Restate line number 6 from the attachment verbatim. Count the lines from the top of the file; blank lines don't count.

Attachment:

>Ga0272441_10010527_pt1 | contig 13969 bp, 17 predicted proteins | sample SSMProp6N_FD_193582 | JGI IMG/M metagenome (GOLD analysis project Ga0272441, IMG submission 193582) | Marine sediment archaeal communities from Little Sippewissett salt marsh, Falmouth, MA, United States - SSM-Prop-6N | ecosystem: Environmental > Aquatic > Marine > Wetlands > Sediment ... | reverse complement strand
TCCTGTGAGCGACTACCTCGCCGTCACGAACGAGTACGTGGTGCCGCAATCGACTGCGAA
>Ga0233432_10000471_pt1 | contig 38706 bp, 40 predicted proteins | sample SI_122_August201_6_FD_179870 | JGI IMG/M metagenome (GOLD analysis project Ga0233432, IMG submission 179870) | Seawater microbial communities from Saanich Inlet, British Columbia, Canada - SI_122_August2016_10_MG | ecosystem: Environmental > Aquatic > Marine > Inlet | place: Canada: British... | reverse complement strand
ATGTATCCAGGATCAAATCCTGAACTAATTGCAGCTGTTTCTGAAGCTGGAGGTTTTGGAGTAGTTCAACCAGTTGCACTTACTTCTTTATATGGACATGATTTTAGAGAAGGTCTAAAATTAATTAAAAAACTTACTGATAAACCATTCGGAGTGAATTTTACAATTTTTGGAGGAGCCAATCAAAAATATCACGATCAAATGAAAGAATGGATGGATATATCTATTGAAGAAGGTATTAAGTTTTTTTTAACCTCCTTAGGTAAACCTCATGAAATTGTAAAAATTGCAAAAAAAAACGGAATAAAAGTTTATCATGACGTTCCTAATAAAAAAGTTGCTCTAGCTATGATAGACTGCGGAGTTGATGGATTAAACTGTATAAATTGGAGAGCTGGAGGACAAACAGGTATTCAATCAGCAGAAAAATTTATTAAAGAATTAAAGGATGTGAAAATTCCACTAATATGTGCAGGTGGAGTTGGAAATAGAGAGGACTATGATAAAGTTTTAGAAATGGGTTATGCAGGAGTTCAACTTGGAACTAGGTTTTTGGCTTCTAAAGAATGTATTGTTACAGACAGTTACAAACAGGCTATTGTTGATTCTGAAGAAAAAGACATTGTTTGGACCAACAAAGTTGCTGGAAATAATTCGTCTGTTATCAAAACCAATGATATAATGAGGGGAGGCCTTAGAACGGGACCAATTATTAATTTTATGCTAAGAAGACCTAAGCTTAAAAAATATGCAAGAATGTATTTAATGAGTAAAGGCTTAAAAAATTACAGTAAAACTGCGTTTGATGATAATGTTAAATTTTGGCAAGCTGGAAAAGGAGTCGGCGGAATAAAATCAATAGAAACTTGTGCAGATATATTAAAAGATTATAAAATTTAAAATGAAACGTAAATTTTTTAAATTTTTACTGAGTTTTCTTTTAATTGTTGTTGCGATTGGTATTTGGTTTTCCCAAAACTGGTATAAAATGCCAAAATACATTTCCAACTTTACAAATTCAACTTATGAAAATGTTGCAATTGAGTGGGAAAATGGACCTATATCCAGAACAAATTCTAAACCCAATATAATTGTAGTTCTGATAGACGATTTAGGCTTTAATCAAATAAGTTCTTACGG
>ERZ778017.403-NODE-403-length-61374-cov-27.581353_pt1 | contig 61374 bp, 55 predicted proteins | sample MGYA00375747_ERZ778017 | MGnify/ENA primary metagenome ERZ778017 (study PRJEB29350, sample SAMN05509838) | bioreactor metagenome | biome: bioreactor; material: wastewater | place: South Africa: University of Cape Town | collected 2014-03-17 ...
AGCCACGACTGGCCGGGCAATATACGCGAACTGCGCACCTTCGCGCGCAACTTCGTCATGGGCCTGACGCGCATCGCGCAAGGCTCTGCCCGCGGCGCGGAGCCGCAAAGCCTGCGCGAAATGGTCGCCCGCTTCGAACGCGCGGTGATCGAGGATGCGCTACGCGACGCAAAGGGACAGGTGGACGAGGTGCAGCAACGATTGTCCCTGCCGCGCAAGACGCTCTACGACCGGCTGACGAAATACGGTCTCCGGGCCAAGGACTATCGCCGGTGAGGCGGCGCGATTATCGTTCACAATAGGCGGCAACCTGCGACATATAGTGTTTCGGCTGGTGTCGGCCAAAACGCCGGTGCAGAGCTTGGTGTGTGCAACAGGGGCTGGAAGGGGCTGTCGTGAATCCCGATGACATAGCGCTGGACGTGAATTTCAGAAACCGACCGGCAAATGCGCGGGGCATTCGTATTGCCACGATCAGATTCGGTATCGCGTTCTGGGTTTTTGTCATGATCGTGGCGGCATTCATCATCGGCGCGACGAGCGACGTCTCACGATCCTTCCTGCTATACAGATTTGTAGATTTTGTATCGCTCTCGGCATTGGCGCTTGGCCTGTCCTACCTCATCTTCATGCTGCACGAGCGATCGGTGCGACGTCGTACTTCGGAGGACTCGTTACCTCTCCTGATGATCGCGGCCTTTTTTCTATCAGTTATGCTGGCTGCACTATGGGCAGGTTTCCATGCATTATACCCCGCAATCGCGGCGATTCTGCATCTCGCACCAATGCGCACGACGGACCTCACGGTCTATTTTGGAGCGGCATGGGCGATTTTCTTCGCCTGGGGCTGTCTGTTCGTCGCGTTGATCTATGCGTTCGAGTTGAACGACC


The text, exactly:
AGCCACGACTGGCCGGGCAATATACGCGAACTGCGCACCTTCGCGCGCAACTTCGTCATGGGCCTGACGCGCATCGCGCAAGGCTCTGCCCGCGGCGCGGAGCCGCAAAGCCTGCGCGAAATGGTCGCCCGCTTCGAACGCGCGGTGATCGAGGATGCGCTACGCGACGCAAAGGGACAGGTGGACGAGGTGCAGCAACGATTGTCCCTGCCGCGCAAGACGCTCTACGACCGGCTGACGAAATACGGTCTCCGGGCCAAGGACTATCGCCGGTGAGGCGGCGCGATTATCGTTCACAATAGGCGGCAACCTGCGACATATAGTGTTTCGGCTGGTGTCGGCCAAAACGCCGGTGCAGAGCTTGGTGTGTGCAACAGGGGCTGGAAGGGGCTGTCGTGAATCCCGATGACATAGCGCTGGACGTGAATTTCAGAAACCGACCGGCAAATGCGCGGGGCATTCGTATTGCCACGATCAGATTCGGTATCGCGTTCTGGGTTTTTGTCATGATCGTGGCGGCATTCATCATCGGCGCGACGAGCGACGTCTCACGATCCTTCCTGCTATACAGATTTGTAGATTTTGTATCGCTCTCGGCATTGGCGCTTGGCCTGTCCTACCTCATCTTCATGCTGCACGAGCGATCGGTGCGACGTCGTACTTCGGAGGACTCGTTACCTCTCCTGATGATCGCGGCCTTTTTTCTATCAGTTATGCTGGCTGCACTATGGGCAGGTTTCCATGCATTATACCCCGCAATCGCGGCGATTCTGCATCTCGCACCAATGCGCACGACGGACCTCACGGTCTATTTTGGAGCGGCATGGGCGATTTTCTTCGCCTGGGGCTGTCTGTTCGTCGCGTTGATCTATGCGTTCGAGTTGAACGACC